A brief description of the institution's waste audits and other initiatives to assess its materials management efforts and identify areas for improvement:

A brief description of the institution's procurement policies designed to prevent waste (e.g. by minimizing packaging and purchasing in bulk):

We limit the minimum purchase order to $50 (up from $35). This reduces overall deliveries and packaging. We are working with our office supplier to right-size packaging on office supply orders.

A brief description of the institution's surplus department or formal office supplies exchange program that facilitates reuse of materials:

Colgate operates a Salvage and Surplus program that takes and refurbishes all office supplies, furniture (desks, closets, tables, etc.), and electronic devices (computers, televisions, printers, digital projectors, etc.) for reuse or recycle on campus or resale through public auction. http://www.colgate.edu/offices-and-services/purchasing/salvagesurplus

A brief description of the institution's platforms to encourage peer-to-peer exchange and reuse (e.g. of electronics, furnishings, books and other goods):

During the 13 Days of Green event, there is a clothing swap on campus. Students donate clothes they no longer wish to wear and they can go to the swap and find "new" clothing of their own.

A brief description of the institution's limits on paper and ink consumption (e.g. restricting free printing and/or mandating doubled-sided printing in libraries and computer labs):

We installed print-release stations throughout Colgate's public printing areas. Students/employees must now release their print jobs before printing happens. This has saved many thousands of sheets of paper annually. We also default double-sided printing for all public printing stations. These measures and increased use of digital formats and public awareness about wasteful printing has resulted in nearly a 50 percent reduction in the amount of paper we are consuming as a university since 2009. In real numbers, this a over 2.5 million sheets of paper saved every year.

A brief description of the institution's initiatives to make materials (e.g. course catalogs, course schedules, and directories) available online by default rather than printing them:

We have all of our course catalogs, schedules and directories online and no longer make hard copies of our directories.

A brief description of the institution's program to reduce residence hall move-in/move-out waste:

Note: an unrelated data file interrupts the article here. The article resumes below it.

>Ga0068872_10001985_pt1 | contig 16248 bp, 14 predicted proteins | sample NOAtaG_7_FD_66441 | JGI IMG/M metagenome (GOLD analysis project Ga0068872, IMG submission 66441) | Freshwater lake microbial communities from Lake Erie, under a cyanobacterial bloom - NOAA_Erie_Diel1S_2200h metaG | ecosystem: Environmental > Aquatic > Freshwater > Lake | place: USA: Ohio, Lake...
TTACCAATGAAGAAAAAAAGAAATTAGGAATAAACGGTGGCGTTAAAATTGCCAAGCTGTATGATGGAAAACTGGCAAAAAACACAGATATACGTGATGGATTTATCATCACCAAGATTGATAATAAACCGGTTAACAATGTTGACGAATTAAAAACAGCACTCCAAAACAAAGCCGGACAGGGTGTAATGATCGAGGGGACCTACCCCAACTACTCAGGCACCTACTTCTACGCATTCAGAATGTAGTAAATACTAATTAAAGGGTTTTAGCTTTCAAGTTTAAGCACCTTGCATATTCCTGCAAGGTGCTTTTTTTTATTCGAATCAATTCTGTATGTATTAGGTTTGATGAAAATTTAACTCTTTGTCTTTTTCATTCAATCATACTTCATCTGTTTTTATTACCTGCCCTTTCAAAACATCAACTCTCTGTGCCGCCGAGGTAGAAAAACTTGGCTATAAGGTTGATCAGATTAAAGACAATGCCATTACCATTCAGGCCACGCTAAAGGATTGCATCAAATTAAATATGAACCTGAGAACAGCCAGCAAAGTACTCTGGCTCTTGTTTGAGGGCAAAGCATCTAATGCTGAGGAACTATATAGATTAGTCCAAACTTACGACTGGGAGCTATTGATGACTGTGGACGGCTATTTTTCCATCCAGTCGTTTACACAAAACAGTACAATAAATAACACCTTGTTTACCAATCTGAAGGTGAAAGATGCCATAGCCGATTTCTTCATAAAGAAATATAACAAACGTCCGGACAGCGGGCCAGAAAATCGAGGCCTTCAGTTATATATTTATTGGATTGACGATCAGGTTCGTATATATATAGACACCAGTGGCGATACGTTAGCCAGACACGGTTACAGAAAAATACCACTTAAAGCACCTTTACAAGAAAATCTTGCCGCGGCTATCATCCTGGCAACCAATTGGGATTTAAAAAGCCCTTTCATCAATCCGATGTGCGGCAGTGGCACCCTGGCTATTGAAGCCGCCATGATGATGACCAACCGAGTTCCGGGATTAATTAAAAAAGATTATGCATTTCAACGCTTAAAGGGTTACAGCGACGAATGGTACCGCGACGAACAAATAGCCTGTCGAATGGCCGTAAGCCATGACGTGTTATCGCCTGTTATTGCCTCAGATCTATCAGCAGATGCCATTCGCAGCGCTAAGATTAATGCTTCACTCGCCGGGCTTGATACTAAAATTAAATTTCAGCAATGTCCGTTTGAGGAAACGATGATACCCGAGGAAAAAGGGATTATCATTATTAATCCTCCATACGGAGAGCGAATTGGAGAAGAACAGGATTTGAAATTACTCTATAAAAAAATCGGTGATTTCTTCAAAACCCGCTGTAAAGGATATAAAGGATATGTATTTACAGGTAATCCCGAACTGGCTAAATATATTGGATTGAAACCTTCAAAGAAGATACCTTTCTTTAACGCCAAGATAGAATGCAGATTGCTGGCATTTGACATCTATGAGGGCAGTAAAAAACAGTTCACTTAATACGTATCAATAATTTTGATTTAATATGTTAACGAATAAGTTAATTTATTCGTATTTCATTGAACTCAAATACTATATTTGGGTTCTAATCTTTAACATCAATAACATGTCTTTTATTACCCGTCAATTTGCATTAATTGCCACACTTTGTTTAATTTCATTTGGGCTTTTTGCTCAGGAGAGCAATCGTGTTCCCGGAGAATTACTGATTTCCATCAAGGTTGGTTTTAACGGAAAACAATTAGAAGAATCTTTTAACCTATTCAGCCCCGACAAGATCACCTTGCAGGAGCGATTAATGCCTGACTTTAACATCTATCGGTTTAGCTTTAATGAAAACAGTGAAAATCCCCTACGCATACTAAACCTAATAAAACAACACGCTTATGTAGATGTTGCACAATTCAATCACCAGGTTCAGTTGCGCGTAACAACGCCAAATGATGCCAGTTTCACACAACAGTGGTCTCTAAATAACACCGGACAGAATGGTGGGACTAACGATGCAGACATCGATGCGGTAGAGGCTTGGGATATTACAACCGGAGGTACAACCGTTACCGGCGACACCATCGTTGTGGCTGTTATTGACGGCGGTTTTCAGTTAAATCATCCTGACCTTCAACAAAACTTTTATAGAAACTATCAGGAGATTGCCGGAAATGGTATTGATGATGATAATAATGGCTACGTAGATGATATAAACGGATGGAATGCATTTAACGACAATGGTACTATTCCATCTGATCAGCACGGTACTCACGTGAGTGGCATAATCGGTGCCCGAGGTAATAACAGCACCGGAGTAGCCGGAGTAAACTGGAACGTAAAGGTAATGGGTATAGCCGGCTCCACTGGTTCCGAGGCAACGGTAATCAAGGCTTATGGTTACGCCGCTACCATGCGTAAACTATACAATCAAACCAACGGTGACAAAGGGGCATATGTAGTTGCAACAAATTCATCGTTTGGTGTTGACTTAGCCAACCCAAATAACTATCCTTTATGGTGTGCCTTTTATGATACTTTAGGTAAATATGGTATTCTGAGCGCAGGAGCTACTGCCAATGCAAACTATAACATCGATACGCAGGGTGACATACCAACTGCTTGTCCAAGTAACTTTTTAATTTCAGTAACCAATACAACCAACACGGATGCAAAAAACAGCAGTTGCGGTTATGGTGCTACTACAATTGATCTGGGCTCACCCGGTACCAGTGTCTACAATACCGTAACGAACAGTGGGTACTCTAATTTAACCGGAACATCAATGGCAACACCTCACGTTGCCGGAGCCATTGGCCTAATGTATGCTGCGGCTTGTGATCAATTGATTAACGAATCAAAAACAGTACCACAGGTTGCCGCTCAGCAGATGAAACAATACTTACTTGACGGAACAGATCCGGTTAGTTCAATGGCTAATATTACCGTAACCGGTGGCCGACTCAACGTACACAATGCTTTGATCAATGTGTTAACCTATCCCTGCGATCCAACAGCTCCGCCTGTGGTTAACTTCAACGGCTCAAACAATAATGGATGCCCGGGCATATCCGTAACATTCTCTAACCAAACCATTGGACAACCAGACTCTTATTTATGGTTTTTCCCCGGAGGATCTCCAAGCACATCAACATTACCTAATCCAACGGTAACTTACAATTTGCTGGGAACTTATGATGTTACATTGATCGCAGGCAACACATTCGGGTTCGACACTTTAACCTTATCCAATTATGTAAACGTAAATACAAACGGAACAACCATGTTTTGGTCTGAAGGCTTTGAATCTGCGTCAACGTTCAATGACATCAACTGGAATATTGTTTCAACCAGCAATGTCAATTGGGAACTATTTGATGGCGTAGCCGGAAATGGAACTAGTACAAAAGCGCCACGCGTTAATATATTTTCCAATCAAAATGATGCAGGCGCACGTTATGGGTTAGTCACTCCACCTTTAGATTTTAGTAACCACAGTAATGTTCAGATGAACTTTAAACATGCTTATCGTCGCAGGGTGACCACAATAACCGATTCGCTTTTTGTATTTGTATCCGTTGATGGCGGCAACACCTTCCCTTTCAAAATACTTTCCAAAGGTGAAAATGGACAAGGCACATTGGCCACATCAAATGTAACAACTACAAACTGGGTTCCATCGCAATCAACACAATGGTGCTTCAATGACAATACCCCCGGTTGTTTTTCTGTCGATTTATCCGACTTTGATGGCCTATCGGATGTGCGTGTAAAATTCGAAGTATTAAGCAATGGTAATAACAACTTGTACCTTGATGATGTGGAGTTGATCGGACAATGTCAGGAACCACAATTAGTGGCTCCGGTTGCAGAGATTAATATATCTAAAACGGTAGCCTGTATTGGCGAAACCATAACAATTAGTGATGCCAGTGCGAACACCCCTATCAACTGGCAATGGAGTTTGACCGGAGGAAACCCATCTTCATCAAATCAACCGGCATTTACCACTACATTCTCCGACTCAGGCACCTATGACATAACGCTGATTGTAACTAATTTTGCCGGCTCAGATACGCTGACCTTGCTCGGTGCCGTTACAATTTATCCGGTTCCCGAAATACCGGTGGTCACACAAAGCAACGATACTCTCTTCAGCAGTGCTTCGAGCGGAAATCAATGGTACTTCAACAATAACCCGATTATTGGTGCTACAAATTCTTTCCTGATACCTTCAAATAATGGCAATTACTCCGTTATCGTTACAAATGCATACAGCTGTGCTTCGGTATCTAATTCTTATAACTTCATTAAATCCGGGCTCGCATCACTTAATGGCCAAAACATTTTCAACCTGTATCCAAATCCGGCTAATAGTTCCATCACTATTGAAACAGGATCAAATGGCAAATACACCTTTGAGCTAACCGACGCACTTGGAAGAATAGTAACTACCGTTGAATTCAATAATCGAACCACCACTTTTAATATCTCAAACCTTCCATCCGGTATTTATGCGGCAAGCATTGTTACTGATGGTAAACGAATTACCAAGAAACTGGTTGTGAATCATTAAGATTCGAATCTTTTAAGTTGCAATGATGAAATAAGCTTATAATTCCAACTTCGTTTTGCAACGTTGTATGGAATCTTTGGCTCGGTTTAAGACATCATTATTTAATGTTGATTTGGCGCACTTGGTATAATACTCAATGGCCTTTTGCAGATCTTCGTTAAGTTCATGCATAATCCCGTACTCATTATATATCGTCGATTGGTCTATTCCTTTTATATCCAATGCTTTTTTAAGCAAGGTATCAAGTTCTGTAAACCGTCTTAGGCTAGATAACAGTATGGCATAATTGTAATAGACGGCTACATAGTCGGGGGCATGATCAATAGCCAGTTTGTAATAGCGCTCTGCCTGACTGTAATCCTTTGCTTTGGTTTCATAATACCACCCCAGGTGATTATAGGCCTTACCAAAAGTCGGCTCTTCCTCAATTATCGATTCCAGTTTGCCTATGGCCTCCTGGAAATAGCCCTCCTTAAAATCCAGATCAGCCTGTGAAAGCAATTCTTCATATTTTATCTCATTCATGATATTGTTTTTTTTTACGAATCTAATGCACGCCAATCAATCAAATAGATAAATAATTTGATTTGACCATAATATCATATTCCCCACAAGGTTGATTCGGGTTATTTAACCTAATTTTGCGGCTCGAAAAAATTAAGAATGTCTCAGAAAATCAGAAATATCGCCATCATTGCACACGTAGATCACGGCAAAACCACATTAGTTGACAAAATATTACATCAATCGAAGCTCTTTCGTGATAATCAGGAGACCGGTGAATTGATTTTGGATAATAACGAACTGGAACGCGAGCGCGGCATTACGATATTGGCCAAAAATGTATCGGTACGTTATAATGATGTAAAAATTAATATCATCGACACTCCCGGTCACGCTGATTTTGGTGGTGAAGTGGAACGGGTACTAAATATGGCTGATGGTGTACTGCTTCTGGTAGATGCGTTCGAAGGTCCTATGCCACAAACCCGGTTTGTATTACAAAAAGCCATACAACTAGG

At the end of each academic year, COVE volunteers tour residence halls and apartments on campus to salvage unwanted and donated materials for local charitable organizations.

Volunteers collect, sort, and organize items for local non-profits to “shop” — at no cost — for items needed to cover their core functions and services.

Last year, items included food, clothing, furniture, bedding, kitchen utensils, books, and toiletries. The 47 student, staff, and faculty volunteers combined to spend more than 470 hours collecting and sorting the items in Starr Hockey Rink for pickup by 30 non-profit organizations located throughout Central New York.

The estimated value of all salvaged items put into the hands of people who need them amounted to $23,000. The organizations we work with for this program report that the individuals they serve receive much-needed supplies to furnish transitional housing, provide warm clothing and bedding and educational materials, and stock the food pantry shelves for our neighbors.

A brief description of the institution's programs or initiatives to recover and reuse other materials intended for disposal:

The website URL where information about the programs or initiatives is available:
Additional documentation to support the submission:

Landfill Waste:
Our landfill waste data goes back to 2007. A trendline gave us an estimate of 1,057 tons in 2005.

Our recycling data is collected during the 10-week RecycleMania competition and goes back to 2009. A trendline gave us an estimate of 15,000 lbs of recyclables during the competition for 15,000. We extrapolated this for the year and came up with a total of 97,500 lbs (48.75 tons) in 2005.

We used the same approach in 2016 and extrapolated our RecycleMania data for the year. This resulted in 339,300 lbs (169.65 tons) of recyclables in 2016.

The information presented here is self-reported. While AASHE staff review portions of all STARS reports and institutions are welcome to seek additional forms of review, the data in STARS reports are not verified by AASHE. If you believe any of this information is erroneous or inconsistent with credit criteria, please review the process for inquiring about the information reported by an institution or simply email your inquiry to stars@aashe.org.